We sometimes hear firms express surprise that competitors are able to offer similar services at significantly lower prices than they are able to offer. Often they assume that the competitor is discounting, or trying to ‘buy’ the work. But it’s more likely that the competitor is benefiting from substantial experience in similar matters that gives them a competitive advantage.
The experience curve is a simple, but powerful, model of the common sense phenomenon that processes become more efficient with repetition: A task completed once is done a little more efficiently the second time, even better the third, and so on.
The effect was noticed and quantified in business in relation to the production of airplanes and ships during the Second World War. The manpower required to complete a unit was seen to fall at a fairly steady rate of 10-15% for every doubling of cumulative production.
Assuming a ten percent reduction per doubling of experience, a task that takes 100 hours to complete the first time requires only 90 hours the second time, 81 hours the 4th time, 73 hours the 8th time, and so on. After a task has been repeated around 100 times the time taken to complete it has reduced to approximately 50% of the initial level.
The Boston Consulting Group popularized the application of the theory by studying, and successfully applying the curve in a large number of different industries. The effect has also been demonstrated in professional services: In a study of consulting engineers a 12% reduction in the time taken to complete a project was found with every doubling in the number of similar projects completed. The effect is curiously similar in impact regardless of industry or activity. In almost all instances the rate of improvement falls within the range of 10-15% for every doubling of experience.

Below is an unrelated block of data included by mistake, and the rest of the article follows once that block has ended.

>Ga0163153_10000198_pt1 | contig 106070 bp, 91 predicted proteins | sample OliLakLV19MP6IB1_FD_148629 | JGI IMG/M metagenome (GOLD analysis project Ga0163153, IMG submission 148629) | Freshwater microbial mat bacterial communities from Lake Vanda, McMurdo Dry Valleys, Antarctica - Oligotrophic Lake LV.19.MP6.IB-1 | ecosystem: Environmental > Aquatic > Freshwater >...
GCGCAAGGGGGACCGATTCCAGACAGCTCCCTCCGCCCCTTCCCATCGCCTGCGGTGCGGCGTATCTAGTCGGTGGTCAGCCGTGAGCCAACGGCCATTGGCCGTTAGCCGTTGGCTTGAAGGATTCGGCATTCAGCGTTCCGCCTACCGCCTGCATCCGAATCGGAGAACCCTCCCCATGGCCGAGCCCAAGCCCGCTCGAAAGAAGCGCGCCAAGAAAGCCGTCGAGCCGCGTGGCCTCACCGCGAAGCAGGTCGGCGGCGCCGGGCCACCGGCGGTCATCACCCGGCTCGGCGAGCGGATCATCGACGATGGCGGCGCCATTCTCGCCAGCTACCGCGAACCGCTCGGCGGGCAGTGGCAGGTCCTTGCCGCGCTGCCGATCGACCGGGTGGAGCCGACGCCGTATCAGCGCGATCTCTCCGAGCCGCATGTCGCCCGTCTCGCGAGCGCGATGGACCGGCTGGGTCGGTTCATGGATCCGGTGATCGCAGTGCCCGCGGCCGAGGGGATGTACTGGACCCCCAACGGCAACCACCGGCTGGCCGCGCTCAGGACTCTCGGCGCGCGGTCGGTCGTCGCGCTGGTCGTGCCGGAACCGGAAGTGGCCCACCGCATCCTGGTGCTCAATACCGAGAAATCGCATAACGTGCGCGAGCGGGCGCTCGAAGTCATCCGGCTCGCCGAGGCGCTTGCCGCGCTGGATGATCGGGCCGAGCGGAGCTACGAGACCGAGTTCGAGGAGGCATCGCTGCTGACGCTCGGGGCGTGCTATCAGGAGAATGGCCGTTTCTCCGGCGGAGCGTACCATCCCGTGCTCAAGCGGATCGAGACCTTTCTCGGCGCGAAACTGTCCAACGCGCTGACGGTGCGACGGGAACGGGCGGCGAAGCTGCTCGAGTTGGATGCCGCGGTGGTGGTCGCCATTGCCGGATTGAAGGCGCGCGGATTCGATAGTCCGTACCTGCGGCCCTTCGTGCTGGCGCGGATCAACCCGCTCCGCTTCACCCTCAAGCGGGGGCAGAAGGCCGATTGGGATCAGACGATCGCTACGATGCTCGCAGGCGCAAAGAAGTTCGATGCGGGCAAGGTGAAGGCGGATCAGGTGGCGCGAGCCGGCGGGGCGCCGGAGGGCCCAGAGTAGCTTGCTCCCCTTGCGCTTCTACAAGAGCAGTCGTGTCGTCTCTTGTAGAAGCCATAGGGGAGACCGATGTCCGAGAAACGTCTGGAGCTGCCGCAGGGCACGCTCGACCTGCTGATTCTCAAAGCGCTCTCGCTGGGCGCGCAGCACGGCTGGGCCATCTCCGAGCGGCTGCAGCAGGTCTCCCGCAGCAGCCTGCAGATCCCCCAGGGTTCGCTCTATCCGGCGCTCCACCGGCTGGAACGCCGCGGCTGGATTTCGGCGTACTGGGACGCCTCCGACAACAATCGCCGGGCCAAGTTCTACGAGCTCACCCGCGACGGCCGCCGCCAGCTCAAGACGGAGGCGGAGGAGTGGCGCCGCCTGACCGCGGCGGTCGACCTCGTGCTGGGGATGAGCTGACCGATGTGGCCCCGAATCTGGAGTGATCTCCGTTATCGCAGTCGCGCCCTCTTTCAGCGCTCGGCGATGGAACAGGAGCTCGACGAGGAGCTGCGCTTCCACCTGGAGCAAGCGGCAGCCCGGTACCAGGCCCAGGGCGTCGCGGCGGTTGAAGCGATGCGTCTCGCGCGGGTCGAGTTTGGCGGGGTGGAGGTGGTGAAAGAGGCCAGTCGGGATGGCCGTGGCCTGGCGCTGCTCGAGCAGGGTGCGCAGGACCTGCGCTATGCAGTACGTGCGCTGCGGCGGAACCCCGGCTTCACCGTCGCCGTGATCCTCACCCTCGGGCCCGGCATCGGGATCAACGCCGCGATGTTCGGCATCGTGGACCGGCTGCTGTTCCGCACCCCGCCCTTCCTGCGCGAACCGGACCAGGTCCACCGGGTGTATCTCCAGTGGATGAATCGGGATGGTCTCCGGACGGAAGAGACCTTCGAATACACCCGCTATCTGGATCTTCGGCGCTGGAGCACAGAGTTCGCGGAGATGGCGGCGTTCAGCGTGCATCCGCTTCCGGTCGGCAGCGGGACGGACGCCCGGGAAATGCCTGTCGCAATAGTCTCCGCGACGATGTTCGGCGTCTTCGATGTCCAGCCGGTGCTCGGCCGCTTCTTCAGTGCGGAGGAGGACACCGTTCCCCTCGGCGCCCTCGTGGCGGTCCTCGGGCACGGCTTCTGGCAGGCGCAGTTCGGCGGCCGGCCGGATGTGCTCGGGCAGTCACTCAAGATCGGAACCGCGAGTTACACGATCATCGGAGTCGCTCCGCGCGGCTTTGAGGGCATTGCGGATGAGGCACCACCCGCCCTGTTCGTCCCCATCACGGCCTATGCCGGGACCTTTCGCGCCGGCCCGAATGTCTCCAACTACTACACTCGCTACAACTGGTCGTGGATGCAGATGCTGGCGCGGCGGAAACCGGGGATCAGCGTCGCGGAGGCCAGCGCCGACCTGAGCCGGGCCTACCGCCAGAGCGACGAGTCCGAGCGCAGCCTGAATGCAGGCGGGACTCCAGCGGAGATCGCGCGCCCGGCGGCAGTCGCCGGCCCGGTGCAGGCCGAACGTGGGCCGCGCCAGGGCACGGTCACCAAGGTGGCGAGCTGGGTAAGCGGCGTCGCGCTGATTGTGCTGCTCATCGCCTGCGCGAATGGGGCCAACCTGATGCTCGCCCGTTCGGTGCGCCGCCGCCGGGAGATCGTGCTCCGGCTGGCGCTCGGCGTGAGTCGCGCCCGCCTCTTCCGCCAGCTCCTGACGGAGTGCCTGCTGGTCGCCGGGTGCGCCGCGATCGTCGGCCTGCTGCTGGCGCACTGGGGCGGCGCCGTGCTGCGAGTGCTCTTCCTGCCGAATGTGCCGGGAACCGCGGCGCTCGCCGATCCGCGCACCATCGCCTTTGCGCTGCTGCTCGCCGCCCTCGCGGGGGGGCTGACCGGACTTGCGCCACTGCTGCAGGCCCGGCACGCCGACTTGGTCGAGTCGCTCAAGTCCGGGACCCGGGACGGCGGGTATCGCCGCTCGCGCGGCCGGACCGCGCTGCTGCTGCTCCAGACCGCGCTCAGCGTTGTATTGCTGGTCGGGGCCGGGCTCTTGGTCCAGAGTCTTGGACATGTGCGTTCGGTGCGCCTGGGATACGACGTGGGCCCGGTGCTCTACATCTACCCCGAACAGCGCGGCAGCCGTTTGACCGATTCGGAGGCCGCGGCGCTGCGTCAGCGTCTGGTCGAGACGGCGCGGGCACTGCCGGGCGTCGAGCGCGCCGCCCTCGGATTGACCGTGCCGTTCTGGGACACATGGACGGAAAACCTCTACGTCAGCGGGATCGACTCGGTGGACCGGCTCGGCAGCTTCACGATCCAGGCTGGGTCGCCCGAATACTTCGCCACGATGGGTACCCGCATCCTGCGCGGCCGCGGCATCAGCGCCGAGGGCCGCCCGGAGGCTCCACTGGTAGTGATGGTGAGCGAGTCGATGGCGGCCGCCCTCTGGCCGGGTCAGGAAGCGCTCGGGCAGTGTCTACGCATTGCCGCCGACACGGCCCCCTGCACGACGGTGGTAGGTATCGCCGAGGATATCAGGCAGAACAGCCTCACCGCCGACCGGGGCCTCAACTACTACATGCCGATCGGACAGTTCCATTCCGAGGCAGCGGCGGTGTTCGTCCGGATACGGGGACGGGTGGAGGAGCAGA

On the assumption that this effect exists in professional services such as law, there are important implications in terms of both the nature of competition and firm strategy.
Profitability and Experience
Imagine an experienced firm has completed an initially one-hundred-hour project on one hundred occasions and so that it is now able to complete such projects in 50 hours. When asked to submit a proposal for a similar project the firm could quote a price for such work at 50 hours. At this level it may assume that this work will be profitable (50 hours at 100% realization). For an inexperienced firm to match this it would need to price at a similar level (100 hours at 50% realization) for a reasonable chance, all else being equal, of winning the work.